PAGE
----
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scope and references to temporaries

P: n/a
REH
Though unsafe, is this legal:

const int& foo(const int& i)
{
return i;
}

int j = foo(5);

does the temporary live long enough to be assigned to j?

REH
Apr 30 '06 #1
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P: n/a
REH wrote:
Though unsafe, is this legal:

const int& foo(const int& i)
{
return i;
}

int j = foo(5);

does the temporary live long enough to be assigned to j?


No. It lives only as long as 'i' inside the 'foo' function scope. As
soon as you return from 'foo', the reference bound to the temporary
goes out of scope, its lifetime ends, and so the temporary itself is
destroyed. The return value reference (initialised from 'i', which is
valid at *that* point) becomes invalid. Trying to initialise 'j' with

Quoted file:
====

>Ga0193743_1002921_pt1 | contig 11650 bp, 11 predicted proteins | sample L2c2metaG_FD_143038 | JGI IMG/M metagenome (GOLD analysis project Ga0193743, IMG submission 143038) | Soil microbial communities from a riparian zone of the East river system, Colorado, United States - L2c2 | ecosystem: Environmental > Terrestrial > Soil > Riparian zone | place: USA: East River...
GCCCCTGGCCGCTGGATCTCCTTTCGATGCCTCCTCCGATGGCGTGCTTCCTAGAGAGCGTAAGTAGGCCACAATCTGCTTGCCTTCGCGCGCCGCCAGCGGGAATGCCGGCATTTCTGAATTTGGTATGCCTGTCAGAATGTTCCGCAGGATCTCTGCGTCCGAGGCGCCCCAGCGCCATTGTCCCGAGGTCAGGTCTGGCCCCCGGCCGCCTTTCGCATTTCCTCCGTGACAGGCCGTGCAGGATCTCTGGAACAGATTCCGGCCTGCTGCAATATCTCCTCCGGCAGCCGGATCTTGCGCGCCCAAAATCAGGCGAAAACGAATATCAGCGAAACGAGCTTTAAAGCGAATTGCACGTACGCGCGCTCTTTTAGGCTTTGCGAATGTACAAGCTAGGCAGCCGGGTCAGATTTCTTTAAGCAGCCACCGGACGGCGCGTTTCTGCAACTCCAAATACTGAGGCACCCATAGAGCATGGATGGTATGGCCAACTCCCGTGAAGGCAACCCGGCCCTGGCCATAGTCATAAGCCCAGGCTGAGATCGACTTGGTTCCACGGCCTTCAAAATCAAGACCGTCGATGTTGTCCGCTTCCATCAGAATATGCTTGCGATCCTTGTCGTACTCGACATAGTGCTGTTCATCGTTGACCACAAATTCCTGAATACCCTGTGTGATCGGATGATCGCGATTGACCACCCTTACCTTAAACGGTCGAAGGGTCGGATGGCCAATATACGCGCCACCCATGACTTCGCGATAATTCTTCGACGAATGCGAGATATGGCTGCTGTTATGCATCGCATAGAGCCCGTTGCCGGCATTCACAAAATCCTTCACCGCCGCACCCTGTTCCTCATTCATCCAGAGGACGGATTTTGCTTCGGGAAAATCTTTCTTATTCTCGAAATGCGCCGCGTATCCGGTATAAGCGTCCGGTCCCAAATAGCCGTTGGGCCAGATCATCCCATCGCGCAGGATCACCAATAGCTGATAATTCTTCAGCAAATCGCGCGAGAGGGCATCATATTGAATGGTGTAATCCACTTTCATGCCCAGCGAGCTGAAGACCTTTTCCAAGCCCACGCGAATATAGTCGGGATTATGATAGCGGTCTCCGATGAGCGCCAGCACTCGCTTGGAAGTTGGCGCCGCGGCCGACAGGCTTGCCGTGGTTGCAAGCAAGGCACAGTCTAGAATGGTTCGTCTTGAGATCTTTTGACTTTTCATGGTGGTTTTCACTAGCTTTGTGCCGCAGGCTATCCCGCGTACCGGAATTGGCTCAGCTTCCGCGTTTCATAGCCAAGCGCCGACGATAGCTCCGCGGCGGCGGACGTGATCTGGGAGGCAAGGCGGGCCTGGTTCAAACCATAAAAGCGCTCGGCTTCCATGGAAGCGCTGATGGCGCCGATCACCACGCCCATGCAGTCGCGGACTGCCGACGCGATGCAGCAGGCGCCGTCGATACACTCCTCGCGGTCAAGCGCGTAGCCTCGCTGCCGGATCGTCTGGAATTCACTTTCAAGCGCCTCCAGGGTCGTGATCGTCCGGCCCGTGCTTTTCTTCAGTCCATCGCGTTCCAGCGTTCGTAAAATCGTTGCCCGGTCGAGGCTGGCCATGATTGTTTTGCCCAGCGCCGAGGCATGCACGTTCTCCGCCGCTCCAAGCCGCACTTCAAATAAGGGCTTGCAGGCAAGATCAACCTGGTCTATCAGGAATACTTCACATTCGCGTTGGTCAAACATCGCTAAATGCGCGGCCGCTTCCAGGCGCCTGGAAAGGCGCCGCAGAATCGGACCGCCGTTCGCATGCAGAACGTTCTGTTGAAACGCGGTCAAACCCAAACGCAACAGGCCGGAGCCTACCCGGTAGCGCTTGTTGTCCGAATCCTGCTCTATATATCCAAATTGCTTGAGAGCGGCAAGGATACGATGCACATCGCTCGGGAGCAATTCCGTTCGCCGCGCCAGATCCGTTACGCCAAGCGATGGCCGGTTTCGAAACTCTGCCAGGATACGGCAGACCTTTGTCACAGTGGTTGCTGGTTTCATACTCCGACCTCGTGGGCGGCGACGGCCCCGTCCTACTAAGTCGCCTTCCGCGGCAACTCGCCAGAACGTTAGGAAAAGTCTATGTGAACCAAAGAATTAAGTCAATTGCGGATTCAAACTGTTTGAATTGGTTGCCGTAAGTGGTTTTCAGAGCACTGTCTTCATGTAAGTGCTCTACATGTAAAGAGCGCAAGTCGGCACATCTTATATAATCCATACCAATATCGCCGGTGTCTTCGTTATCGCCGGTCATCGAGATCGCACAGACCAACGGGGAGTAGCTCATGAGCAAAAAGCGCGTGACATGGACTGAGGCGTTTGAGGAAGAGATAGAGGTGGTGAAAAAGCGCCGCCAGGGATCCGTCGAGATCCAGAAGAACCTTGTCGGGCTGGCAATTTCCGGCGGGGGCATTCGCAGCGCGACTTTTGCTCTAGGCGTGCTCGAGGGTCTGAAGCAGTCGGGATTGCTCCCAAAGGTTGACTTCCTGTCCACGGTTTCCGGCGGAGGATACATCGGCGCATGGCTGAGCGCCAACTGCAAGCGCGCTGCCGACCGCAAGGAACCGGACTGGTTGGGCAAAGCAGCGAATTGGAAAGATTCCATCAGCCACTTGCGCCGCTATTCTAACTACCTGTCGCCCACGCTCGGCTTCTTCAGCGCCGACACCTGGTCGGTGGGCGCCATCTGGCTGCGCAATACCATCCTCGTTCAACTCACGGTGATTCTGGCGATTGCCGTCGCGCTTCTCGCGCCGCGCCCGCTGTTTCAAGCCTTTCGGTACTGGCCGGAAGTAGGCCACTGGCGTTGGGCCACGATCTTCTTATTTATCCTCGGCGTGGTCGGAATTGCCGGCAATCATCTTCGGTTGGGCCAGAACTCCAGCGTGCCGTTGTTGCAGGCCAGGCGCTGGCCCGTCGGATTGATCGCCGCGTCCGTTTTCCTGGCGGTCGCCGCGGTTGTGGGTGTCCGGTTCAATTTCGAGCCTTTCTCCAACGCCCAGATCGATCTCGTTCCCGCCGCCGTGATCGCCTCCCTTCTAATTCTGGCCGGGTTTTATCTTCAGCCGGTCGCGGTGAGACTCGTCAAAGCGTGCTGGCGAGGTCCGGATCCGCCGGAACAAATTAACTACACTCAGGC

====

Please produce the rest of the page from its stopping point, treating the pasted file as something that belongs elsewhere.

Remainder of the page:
it is a crap shoot (undefined behaviour).

So, it's syntactically legal, produces undefined behaviour, and as to
"illegal", I do think it is only illegal in those countries where UB
is outlawed.

V
--
Please remove capital As from my address when replying by mail
Apr 30 '06 #2

P: n/a
REH

"Victor Bazarov" <v.********@comAcast.net> wrote in message
news:5f********************@comcast.com...
REH wrote:
Though unsafe, is this legal:

const int& foo(const int& i)
{
return i;
}

int j = foo(5);

does the temporary live long enough to be assigned to j?


No. It lives only as long as 'i' inside the 'foo' function scope. As
soon as you return from 'foo', the reference bound to the temporary
goes out of scope, its lifetime ends, and so the temporary itself is
destroyed. The return value reference (initialised from 'i', which is
valid at *that* point) becomes invalid. Trying to initialise 'j' with
it is a crap shoot (undefined behaviour).

So, it's syntactically legal, produces undefined behaviour, and as to
"illegal", I do think it is only illegal in those countries where UB
is outlawed.


Thanks Victor.

REH
Apr 30 '06 #3

P: n/a
Victor Bazarov wrote:
REH wrote:
const int& foo(const int& i)
{